The temperament of the West Highland White Terrier can vary greatly, with some being friendly towards children, while others prefer solitude.[citation needed] It will not typically tolerate rough handling, such as a child pulling on its ears or fur, and can frequently be both food- and toy-possessive.[citation needed] This makes regular training from a young age of particular importance. It is normally independent, assured, and self-confident, and can make a good watchdog. It is a loyal breed that bonds with its owner but is often on the move, requiring daily exercise (15–30 min though ideally, at least an hour). The Westie is highly social and is the most friendly and jolly of all the Scottish breeds of terriers.[6]

It is a hardy breed, and can be stubborn, leading to issues with training. A Westie may need to have its training refreshed on occasion during its lifetime. Having a typical terrier prey drive, it tends to be highly interested in toys, especially chasing balls. It does retain the instincts of an earth-dog, including inquisitive and investigative traits,[6] as well as natural instincts to bark and dig holes.[7] It is ranked in the average range as 88th in Stanley Coren's The Intelligence of Dogs.[8]


Face of a 15-year-old Westie

A 2015 French study found a life expectancy of 12.93 years[9] A 2024 UK study found a life expectancy of 13.4 years for the breed compared to an average of 12.7 for purebreeds and 12 for crossbreeds.[10] The typical litter size is between three and five puppies.[3]

The breed is pre-disposed to conditions found in many breeds, such as abdominal hernias.[11] Westie puppies may be affected by craniomandibular osteopathy, a disease also known as "lion jaw", and is sometimes also referred to as "westie jaw".[12] The disease is an autosomal recessive condition, so a puppy can only be affected by it if both of its parents are carriers of the faulty gene. The condition appears across many breeds, including several different types of terriers, as well as other unrelated breeds such as the Great Dane. It typically appears in dogs under a year old, and can cause problems for the dog to chew or swallow food. Radiographic testing can be conducted to diagnose the condition, in which the bones around the jaw thicken; additionally, the blood may show increased calcium levels and enzyme levels. The condition often stops progressing by the time the dog is a year old, and in some cases can recede. It is normally treated with anti-inflammatory medications, and the feeding of soft foods. In some cases, tube feeding may be necessary.[13]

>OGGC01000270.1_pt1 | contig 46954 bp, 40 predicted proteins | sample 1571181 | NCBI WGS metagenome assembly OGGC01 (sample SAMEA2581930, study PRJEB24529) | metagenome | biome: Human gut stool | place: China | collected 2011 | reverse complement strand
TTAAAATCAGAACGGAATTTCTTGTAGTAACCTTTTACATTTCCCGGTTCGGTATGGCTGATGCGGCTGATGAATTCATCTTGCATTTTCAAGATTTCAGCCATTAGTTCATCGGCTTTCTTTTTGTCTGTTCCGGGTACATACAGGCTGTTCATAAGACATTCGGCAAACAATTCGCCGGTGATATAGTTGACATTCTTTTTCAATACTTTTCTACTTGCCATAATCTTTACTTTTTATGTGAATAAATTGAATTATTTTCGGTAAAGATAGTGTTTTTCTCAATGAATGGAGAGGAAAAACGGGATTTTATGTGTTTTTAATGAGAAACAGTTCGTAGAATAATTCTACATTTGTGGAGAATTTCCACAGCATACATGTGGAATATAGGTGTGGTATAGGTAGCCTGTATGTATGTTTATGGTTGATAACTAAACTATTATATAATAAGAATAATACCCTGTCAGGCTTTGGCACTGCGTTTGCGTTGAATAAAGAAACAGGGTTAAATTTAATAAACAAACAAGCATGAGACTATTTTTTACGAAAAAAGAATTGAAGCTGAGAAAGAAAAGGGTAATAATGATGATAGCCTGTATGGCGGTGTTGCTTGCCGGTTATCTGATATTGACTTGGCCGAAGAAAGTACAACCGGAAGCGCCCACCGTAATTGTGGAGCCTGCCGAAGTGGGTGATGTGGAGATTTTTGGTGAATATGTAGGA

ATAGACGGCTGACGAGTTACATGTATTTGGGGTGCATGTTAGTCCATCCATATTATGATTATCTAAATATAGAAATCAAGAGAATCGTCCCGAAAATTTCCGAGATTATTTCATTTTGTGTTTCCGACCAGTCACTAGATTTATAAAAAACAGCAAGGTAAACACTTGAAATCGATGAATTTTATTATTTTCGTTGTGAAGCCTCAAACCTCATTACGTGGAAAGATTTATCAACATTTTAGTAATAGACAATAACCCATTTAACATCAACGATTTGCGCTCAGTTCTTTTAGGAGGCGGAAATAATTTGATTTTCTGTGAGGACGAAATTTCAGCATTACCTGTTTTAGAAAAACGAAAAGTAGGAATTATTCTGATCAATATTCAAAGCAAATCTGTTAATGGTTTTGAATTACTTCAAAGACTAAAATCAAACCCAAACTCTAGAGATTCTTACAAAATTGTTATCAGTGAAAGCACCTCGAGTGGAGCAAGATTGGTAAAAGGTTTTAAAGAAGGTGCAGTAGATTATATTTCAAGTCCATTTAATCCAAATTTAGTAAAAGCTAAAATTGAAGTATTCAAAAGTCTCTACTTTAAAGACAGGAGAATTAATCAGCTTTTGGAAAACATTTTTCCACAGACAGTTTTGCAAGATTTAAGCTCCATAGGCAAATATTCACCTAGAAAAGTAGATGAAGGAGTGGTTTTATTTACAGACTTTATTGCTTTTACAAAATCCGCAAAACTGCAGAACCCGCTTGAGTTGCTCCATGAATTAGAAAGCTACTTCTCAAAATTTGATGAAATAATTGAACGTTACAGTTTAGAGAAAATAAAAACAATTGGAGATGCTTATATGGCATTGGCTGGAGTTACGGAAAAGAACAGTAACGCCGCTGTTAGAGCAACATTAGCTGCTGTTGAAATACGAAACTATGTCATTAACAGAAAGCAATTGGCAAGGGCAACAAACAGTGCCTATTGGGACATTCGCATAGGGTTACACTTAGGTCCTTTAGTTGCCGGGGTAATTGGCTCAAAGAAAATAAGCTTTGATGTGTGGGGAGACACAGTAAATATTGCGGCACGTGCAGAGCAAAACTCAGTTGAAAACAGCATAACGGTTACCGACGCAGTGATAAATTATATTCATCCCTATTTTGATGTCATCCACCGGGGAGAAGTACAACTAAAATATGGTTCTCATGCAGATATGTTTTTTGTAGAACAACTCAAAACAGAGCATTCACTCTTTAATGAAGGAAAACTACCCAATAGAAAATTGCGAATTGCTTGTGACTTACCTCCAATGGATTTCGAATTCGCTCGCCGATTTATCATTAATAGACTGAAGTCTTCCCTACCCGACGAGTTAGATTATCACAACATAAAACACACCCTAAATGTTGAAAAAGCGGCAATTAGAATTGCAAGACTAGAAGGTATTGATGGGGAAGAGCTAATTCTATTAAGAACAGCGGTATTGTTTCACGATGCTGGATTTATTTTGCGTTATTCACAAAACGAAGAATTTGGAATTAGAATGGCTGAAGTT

The breed is prone to skin disorders.[3] About a quarter of Westies surveyed are affected by atopic dermatitis, a heritable chronic allergic skin condition. A higher proportion of males are affected compared to females.[14] An uncommon but severe breed-specific skin condition, hyperplastic dermatosis, may affect West Highland White Terriers, both juveniles and adults dogs. Affected dogs can suffer from red hyperpigmentation, lichenification, and hair loss. In the initial stages, this condition can be misdiagnosed as allergies or less serious forms of dermatitis.[15]

Westie puppy

An inherited genetic problem that exists in the breed is globoid cell leukodystrophy. It is not breed-specific, and can appear in Cairn Terriers and other breeds including Beagles and Pomeranians. It is a neurological disease wherein the dog lacks the enzyme galactosylceramidase. The symptoms are noticeable as the puppy develops, and can be identified by the age of 30 weeks. Affected dogs have tremors, muscle weakness, and trouble walking. Symptoms slowly increase until limb paralysis begins to occur. Due to it being a hereditary condition, owners should avoid breeding affected animals to eliminate it from the breed.[16] Another genetic condition that affects the breed is "white dog shaker syndrome". As this condition is most commonly found in Westies and Maltese, the condition was originally thought to be connected to the genes for white coats, but the same condition has since been found in other non-white breeds including the Yorkshire Terrier and the Dachshund. The condition typically develops over one to three days, resulting in tremors of the head and limbs, ataxia, and hypermetria. Affected males and females can be affected for different lengths of time, with symptoms in females lasting between four and six weeks, while males can be affected the rest of their lives.[17]